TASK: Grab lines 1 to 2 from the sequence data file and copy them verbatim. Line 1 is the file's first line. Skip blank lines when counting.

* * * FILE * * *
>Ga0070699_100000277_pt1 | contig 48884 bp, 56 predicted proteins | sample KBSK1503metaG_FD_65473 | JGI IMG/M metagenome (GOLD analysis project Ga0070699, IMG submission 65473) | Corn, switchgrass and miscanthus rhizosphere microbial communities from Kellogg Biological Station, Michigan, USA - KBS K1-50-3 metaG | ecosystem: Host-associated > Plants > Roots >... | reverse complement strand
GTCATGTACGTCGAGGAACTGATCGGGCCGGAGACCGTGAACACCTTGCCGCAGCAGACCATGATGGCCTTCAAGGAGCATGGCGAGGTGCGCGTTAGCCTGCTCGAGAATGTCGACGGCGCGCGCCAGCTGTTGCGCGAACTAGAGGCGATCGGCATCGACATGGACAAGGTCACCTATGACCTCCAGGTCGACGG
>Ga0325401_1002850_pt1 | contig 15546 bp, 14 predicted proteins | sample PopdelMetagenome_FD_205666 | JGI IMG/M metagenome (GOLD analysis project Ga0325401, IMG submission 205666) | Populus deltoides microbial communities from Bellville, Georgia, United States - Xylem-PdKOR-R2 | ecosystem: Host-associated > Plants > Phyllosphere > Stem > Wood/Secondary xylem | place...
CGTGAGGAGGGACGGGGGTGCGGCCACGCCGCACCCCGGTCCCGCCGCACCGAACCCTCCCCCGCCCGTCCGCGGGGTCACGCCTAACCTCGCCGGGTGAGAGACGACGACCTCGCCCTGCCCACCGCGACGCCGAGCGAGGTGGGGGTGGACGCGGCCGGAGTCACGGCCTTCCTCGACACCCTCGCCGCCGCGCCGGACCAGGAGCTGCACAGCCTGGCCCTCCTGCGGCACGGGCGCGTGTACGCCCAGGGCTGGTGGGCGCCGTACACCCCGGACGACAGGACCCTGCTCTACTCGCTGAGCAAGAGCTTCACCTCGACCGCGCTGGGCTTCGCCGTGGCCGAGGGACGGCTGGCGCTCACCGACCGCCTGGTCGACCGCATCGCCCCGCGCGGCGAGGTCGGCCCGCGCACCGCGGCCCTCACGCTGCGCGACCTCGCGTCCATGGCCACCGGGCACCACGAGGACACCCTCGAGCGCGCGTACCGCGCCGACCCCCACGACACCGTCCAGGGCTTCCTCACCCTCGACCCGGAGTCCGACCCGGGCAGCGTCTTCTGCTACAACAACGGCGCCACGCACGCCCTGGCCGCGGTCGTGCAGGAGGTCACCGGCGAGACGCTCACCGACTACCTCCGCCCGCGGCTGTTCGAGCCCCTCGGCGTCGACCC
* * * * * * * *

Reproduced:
>Ga0070699_100000277_pt1 | contig 48884 bp, 56 predicted proteins | sample KBSK1503metaG_FD_65473 | JGI IMG/M metagenome (GOLD analysis project Ga0070699, IMG submission 65473) | Corn, switchgrass and miscanthus rhizosphere microbial communities from Kellogg Biological Station, Michigan, USA - KBS K1-50-3 metaG | ecosystem: Host-associated > Plants > Roots >... | reverse complement strand
GTCATGTACGTCGAGGAACTGATCGGGCCGGAGACCGTGAACACCTTGCCGCAGCAGACCATGATGGCCTTCAAGGAGCATGGCGAGGTGCGCGTTAGCCTGCTCGAGAATGTCGACGGCGCGCGCCAGCTGTTGCGCGAACTAGAGGCGATCGGCATCGACATGGACAAGGTCACCTATGACCTCCAGGTCGACGG